Today felt like it was two days long and had the two most significant milestones.

My alarm went off at 1am and my crew and I climbed out of the warmth of our beds and quietly set off into the darkness.

It was far too early for the chatter that normally goes on - most of us had only had three or four hours sleep.

Mercifully, the wind had finally died down to a level that we could operate in, but tonight's swim was necessary to make up for the lost kilometres of yesterday.

This middle-of-the-night neaps tide is the one that we usually ignore as there are often only marginal gains to be made from it.

Right now, though, we need all the marginal gains we can get.

We had a Sky News team on board to record the drama of the swim - we haven't swum through the night since the middle of Lyme Bay weeks ago. The problems that we had then were jellyfish and total lack of visibility. Fortunately, the jellyfish are no longer an issue, but the inkiness of the water and the sky was.

When I dived in at 03.30, the moon was blocked out by the heavy cloud cover, so the horizon and even the end of the boat were invisible.

My crew had collected every torch we have on board to shine on me and in front of me. They needed to be able to see me in the water and I needed to be able to see where I was swimming.

KT_180820_LewisPughFoundation_TheLongSwim_8102447.jpg

They had attached an LED dynamo light to the back of my goggles strap and - to their amusement - a 15cm long glow stick to the back of my Speedo swimming trunks with a safety pin.

KT_180820_LewisPughFoundation_TheLongSwim_8102155.jpg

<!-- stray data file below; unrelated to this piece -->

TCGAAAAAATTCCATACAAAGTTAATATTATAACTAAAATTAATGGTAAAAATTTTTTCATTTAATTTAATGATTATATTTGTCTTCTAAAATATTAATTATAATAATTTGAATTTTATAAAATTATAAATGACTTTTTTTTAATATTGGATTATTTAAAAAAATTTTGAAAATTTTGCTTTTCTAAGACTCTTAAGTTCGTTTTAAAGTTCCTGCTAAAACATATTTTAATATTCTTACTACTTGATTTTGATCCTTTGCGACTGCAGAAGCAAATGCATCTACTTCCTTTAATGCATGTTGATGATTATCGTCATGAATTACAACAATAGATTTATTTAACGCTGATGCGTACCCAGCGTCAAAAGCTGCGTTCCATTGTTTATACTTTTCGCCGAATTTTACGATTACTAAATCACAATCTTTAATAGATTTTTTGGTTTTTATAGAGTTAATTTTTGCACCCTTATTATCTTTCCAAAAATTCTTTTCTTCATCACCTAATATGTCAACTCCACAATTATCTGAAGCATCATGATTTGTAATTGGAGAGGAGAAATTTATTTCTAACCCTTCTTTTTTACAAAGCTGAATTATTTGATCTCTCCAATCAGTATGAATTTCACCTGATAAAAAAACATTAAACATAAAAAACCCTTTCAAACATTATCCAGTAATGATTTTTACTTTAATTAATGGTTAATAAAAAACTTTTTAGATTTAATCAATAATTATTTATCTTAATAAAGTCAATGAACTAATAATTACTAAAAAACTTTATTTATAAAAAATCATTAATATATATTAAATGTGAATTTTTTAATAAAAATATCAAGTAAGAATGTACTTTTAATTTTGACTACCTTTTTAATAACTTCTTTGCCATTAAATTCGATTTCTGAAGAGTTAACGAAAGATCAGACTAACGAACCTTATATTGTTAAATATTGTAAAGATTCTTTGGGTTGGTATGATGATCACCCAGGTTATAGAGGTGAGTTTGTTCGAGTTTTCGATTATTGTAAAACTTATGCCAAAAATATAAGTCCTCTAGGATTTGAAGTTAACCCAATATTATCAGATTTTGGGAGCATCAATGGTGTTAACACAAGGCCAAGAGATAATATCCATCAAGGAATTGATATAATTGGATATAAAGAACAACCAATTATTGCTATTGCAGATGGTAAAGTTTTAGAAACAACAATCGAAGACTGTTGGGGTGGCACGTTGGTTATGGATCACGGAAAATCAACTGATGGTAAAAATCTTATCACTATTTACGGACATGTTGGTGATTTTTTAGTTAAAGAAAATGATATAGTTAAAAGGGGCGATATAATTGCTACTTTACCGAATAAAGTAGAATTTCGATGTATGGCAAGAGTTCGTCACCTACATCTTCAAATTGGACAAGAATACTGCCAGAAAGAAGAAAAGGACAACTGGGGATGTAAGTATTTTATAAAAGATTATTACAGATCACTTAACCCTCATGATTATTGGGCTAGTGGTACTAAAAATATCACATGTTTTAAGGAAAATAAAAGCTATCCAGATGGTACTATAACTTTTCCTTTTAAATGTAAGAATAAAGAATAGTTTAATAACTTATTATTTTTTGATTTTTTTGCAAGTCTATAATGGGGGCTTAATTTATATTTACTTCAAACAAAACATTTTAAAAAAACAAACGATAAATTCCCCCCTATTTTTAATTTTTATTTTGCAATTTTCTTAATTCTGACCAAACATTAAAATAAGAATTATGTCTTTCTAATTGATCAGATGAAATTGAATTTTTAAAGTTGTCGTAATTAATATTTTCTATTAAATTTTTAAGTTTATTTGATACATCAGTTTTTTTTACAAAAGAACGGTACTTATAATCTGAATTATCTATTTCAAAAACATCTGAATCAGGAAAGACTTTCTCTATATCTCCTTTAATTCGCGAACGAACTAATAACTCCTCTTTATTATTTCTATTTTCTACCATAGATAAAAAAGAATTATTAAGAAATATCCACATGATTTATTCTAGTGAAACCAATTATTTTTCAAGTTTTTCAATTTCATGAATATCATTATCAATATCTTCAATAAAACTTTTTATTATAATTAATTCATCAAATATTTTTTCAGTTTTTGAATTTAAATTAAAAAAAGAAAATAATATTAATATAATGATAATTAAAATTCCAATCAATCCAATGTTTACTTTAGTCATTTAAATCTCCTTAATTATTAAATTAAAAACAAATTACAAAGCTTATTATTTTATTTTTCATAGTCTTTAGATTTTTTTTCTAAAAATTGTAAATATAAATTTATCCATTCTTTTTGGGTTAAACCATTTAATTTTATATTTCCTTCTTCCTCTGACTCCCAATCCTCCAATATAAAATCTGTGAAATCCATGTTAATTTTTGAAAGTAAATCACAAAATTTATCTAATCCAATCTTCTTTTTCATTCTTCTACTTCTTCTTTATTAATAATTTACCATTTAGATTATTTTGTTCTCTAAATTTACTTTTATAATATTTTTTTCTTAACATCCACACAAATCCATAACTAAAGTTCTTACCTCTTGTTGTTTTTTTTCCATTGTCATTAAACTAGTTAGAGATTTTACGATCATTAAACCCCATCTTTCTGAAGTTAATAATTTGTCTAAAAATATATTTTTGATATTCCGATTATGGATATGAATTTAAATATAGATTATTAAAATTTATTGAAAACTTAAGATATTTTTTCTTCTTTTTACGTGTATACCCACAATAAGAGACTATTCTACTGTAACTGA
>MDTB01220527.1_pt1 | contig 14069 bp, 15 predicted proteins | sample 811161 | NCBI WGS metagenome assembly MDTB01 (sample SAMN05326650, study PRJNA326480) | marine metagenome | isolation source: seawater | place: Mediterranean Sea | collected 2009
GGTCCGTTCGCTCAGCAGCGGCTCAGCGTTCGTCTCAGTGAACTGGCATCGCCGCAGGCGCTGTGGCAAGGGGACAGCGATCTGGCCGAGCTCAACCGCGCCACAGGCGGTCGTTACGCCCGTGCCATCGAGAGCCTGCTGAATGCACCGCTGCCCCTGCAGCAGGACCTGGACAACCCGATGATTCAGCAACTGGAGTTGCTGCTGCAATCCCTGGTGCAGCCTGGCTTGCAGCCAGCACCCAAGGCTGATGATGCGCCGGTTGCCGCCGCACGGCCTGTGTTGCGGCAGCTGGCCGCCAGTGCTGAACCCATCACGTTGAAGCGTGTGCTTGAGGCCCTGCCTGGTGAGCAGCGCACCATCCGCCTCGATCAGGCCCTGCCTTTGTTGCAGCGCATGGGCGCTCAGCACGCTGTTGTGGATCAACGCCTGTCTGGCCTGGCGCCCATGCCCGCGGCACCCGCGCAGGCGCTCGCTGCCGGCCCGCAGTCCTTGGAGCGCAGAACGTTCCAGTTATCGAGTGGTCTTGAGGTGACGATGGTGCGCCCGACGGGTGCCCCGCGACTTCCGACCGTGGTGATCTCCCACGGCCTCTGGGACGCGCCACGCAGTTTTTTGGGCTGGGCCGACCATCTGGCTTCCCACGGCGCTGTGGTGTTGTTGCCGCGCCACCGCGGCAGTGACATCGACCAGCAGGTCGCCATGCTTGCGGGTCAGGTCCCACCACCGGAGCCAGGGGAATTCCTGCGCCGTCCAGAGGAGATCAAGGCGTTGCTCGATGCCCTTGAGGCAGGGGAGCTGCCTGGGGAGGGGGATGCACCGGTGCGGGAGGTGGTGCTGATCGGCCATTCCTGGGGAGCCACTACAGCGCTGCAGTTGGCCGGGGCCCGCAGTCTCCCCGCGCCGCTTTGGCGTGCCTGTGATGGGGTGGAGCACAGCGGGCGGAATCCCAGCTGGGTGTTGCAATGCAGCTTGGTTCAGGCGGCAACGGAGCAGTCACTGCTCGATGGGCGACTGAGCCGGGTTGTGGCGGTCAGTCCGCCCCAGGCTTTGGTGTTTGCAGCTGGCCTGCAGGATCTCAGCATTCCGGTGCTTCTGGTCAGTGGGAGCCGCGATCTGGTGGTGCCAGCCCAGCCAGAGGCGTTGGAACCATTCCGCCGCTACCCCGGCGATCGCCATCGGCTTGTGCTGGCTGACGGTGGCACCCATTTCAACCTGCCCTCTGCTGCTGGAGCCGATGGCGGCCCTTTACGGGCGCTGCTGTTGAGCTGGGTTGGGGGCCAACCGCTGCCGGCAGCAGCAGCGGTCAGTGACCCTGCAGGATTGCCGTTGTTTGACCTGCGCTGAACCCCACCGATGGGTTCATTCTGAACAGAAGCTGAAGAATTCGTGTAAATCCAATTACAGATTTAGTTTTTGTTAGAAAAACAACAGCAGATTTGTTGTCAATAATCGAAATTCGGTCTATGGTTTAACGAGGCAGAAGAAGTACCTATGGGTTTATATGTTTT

The two-hour swim felt endless, I lost all sense of time, speed and direction. The only thing that gave me any orientation was the small glitter of bioluminescence as my hands cut through the water every few strokes. It was mesmerizing to watch, and I found myself getting lost in it.

Eight kilometres later, I clambered out, exhausted, to learn that we had crossed the Meridian line - we had passed Greenwich and were now in the Eastern hemisphere!

Comforted by the knowledge, we motored back to Brighton to nap until this afternoon's swim.

After only a few hours rest, Skipper turned on the engine and we were off again.

Twelve hours exactly after today's first swim, I was in the water again. This was a much easier swim, with little wind and almost no swell. The sun occasionally even broke through the cloud.

Towards the end of the swim, we reached the end of the seven sisters and finally rounded the iconic lighthouse at Beachy Head. The rock now looks very much like the chalky white cliffs of Dover.

KT_180820_LewisPughFoundation_TheLongSwim_8103521.jpg

This was also a momentous swim - there was now only 100km to go! Breaking this swim down into small, more manageable chunks was paying off and the rest of the swim now feels within my grasp.

Time to bring the message home.

11.3 miles (18.21km) - Total 273 miles (439.53km)